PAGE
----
MD & LR: Two modes of comminution occur in the particle bed of eHPCC repetitively and simultaneously. First, confined bed pressure compression breakage occurs at a macro level that promotes shear/compression forces greater than the mineral grain boundaries. Second, Mohr-Coulomb Failure Criteria (shear/attrition) that completes the separation of micro fractures on subsequent cycles takes place.

The nip angle between the rotating components of eHPCC technology never exceed 5°. During the decompression and fluidisation portion of the cycle, the softer species – which are now much smaller – are swept out of the fluidised particle bed against centrifugal and gravitational forces by process air. The larger species, influenced by centripetal acceleration, concentrate at the outer diametric and lower limits of the conical rotating grinding chamber, continuing to work on each other during each subsequent compression phase.

HPGRs are limited to one single-pass comminution event, requiring downstream external classification and subsequent recycling/reprocessing of their oversize and/or flake product.

IM: How will it improve the mineral liberation and separation efficiency compared with other grinding solutions that combine both?

MD: eHPCC technology could compete with the Vertical Roller Mill and Horomill, however, eHPCC is likely to be more compact with high intensity breakage events contained within the all-inclusive system of breakage, classification and removal of products.

IM: When was it most recently tested and over what timeframe?

LR: The eHPCC-2 pilot plant was mobilised, setup and commissioned in March 2020, but its operation was suspended until June 2020 due to COVID-19 quarantine restrictions and a need to cater to abnormal amounts of ball fragments in the feed, the latter of which pushed the treatment of tramp metal to the extreme. The machine operated for the months of June and July using liners constructed of plasma transferred arc welded (PTAW) tungsten carbide (TC) overlay. During this period, a total of 795 t was processed at various targeted product sizes, with, overall, an average throughput of 3 t/h (nominally 265 operating hours) processed.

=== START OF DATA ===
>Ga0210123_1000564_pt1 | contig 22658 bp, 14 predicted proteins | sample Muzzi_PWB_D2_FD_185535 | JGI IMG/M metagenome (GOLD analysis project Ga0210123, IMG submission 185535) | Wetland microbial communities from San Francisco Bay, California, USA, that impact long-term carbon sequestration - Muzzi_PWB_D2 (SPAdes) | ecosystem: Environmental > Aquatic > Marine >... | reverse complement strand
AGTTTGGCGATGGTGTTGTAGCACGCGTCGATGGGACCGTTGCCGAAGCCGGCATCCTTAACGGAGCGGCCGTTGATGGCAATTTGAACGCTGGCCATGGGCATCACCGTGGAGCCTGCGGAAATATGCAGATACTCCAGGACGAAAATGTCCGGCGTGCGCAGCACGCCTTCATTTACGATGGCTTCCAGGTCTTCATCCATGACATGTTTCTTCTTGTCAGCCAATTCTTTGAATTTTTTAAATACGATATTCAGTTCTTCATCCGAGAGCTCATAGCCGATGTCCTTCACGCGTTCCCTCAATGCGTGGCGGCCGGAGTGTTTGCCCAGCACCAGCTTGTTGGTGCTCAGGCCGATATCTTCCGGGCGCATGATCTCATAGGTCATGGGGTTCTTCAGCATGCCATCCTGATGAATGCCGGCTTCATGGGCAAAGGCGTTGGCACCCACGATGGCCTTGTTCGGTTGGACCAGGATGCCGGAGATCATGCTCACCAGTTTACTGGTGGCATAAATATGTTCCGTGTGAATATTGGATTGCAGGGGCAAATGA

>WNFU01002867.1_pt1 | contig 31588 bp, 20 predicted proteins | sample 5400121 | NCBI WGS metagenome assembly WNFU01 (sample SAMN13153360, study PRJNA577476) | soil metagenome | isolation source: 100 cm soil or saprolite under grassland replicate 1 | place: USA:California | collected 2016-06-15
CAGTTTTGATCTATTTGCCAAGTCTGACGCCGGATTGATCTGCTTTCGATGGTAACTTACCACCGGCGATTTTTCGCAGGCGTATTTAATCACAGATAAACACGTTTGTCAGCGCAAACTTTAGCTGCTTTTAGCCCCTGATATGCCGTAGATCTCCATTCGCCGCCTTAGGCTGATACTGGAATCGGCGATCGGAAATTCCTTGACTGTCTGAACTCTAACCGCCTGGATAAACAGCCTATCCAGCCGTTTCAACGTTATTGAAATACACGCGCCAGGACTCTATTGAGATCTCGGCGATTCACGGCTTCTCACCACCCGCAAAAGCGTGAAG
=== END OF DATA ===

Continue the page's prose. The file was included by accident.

Side view of pilot system including feed hopper and weigh-scale feeder (right), feed conveyor (middle foreground), control and auxiliaries (middle background), eHPCC-2 (left foreground), dust bag-house (left background) and product conveyor and stockpile (not shown left background)
Front-end loader filling feed hopper with SAG mill rejects f80 18 mm

The PTAW-TC overlay was deemed unsustainable as it was consumed rapidly and demanded continuous rebuilding due to the high pressure intensive abrasive wear on the convex cone. The pilot plant operation was mostly suspended during the month of August while an alternative tungsten carbide studded liner, analogous to HPGR studded rolls, was manufactured for simulating a trial of this studded liner philosophy. The studded liner philosophy was operated in the eHPCC-2 in Kazakhstan for sufficiently long enough to ascertain the creation of the autogenous protective wear layer of rock between the studs, with the simulation trial deemed a success. The design philosophy shall be adapted on the commercial-grade eHPCC.

eHPCC-2 TungStud™ as-new (left) high-pressure-air-cleaned (middle) and brushed (right)